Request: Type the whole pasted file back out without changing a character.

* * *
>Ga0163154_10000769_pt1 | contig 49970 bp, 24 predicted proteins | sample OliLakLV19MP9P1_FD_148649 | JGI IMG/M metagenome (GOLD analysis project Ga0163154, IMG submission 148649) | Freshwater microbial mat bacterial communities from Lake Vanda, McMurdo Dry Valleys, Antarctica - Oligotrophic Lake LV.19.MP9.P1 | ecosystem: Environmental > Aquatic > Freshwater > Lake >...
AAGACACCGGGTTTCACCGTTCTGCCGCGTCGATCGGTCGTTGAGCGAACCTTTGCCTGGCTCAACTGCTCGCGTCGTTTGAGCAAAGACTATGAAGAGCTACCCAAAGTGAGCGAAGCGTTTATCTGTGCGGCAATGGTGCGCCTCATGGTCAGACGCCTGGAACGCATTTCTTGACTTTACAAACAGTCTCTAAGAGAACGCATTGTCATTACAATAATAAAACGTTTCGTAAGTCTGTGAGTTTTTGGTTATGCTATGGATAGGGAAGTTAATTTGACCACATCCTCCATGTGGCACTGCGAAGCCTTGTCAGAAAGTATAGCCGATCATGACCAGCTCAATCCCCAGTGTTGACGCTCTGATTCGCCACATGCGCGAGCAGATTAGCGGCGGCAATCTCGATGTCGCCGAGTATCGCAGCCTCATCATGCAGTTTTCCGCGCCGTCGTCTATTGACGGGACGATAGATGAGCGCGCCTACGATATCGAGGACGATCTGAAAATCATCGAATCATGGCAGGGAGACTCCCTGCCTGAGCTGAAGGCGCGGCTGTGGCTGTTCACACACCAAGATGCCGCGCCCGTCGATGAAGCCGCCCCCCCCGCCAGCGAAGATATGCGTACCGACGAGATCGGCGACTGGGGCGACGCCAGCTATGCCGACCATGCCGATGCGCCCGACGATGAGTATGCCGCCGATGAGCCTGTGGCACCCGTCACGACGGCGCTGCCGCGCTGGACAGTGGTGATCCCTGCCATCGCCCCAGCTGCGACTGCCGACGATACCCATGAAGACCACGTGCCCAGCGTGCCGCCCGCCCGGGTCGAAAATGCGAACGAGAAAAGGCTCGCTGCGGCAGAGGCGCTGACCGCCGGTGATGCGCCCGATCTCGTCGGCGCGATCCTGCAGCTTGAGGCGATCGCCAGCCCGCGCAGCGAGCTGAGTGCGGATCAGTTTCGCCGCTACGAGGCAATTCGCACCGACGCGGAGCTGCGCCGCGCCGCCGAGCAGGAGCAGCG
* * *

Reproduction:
>Ga0163154_10000769_pt1 | contig 49970 bp, 24 predicted proteins | sample OliLakLV19MP9P1_FD_148649 | JGI IMG/M metagenome (GOLD analysis project Ga0163154, IMG submission 148649) | Freshwater microbial mat bacterial communities from Lake Vanda, McMurdo Dry Valleys, Antarctica - Oligotrophic Lake LV.19.MP9.P1 | ecosystem: Environmental > Aquatic > Freshwater > Lake >...
AAGACACCGGGTTTCACCGTTCTGCCGCGTCGATCGGTCGTTGAGCGAACCTTTGCCTGGCTCAACTGCTCGCGTCGTTTGAGCAAAGACTATGAAGAGCTACCCAAAGTGAGCGAAGCGTTTATCTGTGCGGCAATGGTGCGCCTCATGGTCAGACGCCTGGAACGCATTTCTTGACTTTACAAACAGTCTCTAAGAGAACGCATTGTCATTACAATAATAAAACGTTTCGTAAGTCTGTGAGTTTTTGGTTATGCTATGGATAGGGAAGTTAATTTGACCACATCCTCCATGTGGCACTGCGAAGCCTTGTCAGAAAGTATAGCCGATCATGACCAGCTCAATCCCCAGTGTTGACGCTCTGATTCGCCACATGCGCGAGCAGATTAGCGGCGGCAATCTCGATGTCGCCGAGTATCGCAGCCTCATCATGCAGTTTTCCGCGCCGTCGTCTATTGACGGGACGATAGATGAGCGCGCCTACGATATCGAGGACGATCTGAAAATCATCGAATCATGGCAGGGAGACTCCCTGCCTGAGCTGAAGGCGCGGCTGTGGCTGTTCACACACCAAGATGCCGCGCCCGTCGATGAAGCCGCCCCCCCCGCCAGCGAAGATATGCGTACCGACGAGATCGGCGACTGGGGCGACGCCAGCTATGCCGACCATGCCGATGCGCCCGACGATGAGTATGCCGCCGATGAGCCTGTGGCACCCGTCACGACGGCGCTGCCGCGCTGGACAGTGGTGATCCCTGCCATCGCCCCAGCTGCGACTGCCGACGATACCCATGAAGACCACGTGCCCAGCGTGCCGCCCGCCCGGGTCGAAAATGCGAACGAGAAAAGGCTCGCTGCGGCAGAGGCGCTGACCGCCGGTGATGCGCCCGATCTCGTCGGCGCGATCCTGCAGCTTGAGGCGATCGCCAGCCCGCGCAGCGAGCTGAGTGCGGATCAGTTTCGCCGCTACGAGGCAATTCGCACCGACGCGGAGCTGCGCCGCGCCGCCGAGCAGGAGCAGCG